the full amount expected, desired or possible - informal
The origin of this expression is unclear.
Among various, though unsubstantiated theories, one cites as the source the phrase the full Montague Burton, apparently meaning a complete three-piece suit (from the name of a tailor of made-to-measure clothing in the early 20th century). Another theory recounts the possibility of a military origin, with the full monty being the full cooked English breakfast insisted upon by Field Marshal Montgomery.
RELATED IDIOMS :
at full cock
(of a firearm) with the cock lifted to the position at which the trigger will act
at full stretch
with a part of your body fully extended
using the maximum amount of your resources or energy
come full circle
return to a past position or situation, often in a way considered to be inevitable
in full cry
expressing an opinion loudly and forcefully
Full cry originated and is still used as a hunting expression referring to a pack of hounds all baying in pursuit of their quarry.
full as a goog
very drunk - Australian informal
Goog is slang for egg. But its origins are uncertain.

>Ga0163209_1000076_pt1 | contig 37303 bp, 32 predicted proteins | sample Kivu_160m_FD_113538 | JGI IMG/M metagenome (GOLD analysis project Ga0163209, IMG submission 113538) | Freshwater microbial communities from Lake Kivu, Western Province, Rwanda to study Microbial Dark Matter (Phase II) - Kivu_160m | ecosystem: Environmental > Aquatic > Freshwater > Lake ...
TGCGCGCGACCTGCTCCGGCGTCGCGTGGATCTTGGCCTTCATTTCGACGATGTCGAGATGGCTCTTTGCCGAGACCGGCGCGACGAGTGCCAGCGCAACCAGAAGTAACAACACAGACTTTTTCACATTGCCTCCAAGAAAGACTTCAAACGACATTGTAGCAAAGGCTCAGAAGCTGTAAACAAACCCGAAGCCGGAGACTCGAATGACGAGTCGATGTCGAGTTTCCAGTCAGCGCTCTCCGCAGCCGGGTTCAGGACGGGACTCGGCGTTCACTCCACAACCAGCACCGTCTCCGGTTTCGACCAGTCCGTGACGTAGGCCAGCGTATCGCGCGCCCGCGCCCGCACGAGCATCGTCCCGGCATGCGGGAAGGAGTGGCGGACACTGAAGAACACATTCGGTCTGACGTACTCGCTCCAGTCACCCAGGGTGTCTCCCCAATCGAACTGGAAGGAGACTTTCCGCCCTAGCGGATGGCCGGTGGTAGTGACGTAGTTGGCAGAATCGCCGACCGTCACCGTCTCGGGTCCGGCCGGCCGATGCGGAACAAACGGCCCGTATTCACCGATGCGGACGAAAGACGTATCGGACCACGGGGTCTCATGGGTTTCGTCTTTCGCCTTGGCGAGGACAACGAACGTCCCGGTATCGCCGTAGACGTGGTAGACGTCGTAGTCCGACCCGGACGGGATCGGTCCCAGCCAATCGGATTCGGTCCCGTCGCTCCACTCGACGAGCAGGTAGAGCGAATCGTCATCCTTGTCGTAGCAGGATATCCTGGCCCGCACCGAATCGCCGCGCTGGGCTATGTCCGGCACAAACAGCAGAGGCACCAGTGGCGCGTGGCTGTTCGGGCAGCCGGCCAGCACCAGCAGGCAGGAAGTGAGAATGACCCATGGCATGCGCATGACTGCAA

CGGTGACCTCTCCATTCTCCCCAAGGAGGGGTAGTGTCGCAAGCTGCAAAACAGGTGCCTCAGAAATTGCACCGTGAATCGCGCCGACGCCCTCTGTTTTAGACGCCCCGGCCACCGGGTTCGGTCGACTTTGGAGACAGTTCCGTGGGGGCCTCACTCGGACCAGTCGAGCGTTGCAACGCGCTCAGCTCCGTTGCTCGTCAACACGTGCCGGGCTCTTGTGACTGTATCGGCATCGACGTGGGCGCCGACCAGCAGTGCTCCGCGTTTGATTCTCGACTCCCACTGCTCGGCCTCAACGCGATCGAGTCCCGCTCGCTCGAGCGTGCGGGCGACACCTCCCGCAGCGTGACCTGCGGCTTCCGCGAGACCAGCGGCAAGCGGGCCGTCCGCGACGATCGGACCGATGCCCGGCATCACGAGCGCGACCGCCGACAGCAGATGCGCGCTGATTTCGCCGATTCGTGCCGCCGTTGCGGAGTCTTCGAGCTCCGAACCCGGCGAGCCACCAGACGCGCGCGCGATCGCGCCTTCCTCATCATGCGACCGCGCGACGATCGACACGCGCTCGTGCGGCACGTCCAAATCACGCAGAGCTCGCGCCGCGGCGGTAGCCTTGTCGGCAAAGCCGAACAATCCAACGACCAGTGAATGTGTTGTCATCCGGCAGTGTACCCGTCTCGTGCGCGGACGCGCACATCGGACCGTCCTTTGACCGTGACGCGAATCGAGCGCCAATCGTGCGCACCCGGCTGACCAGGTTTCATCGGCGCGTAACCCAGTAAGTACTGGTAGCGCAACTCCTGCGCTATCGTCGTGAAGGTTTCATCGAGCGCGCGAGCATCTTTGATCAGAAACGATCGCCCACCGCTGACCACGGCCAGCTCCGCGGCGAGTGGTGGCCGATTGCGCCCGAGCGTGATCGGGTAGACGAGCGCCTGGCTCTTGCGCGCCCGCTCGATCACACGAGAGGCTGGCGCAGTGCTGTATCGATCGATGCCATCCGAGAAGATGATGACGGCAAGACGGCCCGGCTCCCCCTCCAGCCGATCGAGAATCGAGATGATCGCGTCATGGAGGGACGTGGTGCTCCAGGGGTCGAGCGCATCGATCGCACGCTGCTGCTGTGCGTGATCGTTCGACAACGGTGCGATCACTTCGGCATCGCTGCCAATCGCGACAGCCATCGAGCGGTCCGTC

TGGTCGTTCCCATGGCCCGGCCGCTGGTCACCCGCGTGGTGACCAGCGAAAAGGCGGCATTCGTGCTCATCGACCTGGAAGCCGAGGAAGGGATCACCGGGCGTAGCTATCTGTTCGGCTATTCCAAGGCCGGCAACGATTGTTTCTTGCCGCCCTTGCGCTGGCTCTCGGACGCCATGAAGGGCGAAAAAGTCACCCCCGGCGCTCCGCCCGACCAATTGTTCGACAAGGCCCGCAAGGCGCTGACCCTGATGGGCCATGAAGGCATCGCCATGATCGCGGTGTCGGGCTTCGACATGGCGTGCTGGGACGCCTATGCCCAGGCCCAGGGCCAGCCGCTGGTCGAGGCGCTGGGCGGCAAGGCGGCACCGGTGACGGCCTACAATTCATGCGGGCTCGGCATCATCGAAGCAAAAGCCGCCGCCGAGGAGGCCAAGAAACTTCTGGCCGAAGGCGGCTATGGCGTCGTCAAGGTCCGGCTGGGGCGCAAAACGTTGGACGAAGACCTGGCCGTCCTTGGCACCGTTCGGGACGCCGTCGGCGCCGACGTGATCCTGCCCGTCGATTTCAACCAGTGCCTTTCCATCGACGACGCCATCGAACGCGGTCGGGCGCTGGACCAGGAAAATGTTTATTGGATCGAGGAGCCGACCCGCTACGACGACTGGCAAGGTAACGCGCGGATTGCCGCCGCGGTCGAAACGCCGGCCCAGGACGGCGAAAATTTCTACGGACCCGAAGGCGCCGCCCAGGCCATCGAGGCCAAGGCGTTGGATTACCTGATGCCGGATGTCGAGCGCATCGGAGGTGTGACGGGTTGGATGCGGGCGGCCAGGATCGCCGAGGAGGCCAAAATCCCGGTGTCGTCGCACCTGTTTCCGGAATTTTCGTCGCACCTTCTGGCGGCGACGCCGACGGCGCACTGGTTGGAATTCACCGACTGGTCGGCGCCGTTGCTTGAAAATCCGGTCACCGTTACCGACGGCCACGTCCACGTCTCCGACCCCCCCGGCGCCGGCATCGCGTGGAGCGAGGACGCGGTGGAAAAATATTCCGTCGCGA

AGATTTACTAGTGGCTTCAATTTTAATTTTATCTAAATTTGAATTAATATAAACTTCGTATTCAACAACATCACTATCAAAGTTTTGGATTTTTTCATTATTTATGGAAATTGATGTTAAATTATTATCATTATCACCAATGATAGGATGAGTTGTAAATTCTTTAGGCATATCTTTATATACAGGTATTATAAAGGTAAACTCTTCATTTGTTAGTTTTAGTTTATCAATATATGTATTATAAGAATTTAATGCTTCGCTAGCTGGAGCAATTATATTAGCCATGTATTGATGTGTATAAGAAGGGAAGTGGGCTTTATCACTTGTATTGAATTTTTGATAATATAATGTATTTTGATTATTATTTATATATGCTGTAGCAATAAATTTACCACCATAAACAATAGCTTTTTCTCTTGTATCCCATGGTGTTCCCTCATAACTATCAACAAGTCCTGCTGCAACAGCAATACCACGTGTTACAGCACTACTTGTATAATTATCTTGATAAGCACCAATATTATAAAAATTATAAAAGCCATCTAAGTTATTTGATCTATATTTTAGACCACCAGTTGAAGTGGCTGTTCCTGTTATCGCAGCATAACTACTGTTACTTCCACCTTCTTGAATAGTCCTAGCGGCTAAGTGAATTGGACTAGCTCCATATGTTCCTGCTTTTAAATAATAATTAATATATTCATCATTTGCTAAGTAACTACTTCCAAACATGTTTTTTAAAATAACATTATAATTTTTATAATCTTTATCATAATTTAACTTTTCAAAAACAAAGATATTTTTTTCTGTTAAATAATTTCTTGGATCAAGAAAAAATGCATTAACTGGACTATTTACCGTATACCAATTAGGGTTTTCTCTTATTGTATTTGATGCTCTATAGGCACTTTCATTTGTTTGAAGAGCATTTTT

full of beans
in high spirits - informal
This phrase was originally used by people who work with horses and referred to the good condition of a horse fed on beans.
full of years
having lived to a considerable age – archaic
Full of years is an expression originating in the Authorized Version of the Bible : an old man and full of years (Genesis 25 : 8 ).
at full pelt
with great speed
as fast as possible
full steam ahead = full speed ahead
used to indicate that you should proceed with as much speed or energy as possible
in full fig
wearing the smart clothes appropriate for an event or occasion – informal
Fig in the sense of dress or equipment is now used only in this phrase which was first recorded in the mid 19th century.
in full flight
escaping as rapidly as possible
1938 - Life - A week later General Cedillo was reported in full flight through the bush, with Federal troops hot on his heels.
in full flow
talking fluently and easily and showing no sign of stopping
performing vigorously and enthusiastically
in full swing
(of an activity) proceeding vigorously
not the full quid
not very intelligent – Australian & New Zealand informal
As an informal term for a pound sterling (or in former times - a sovereign or guinea) quid dates from the late 17th century. Its origins are unknown.
not playing with a full deck
mentally deficient - North American informal
A deck in this phrase is a pack of playing cards.
on a full stomach
having (or without having) eaten beforehand
to the full
to the greatest possible extent
the maximum price or rate
1989 - Holiday Which? - Tour prices vary. You pay top whack if you book in large hotels.
the fullness of your heart = the fullness of the heart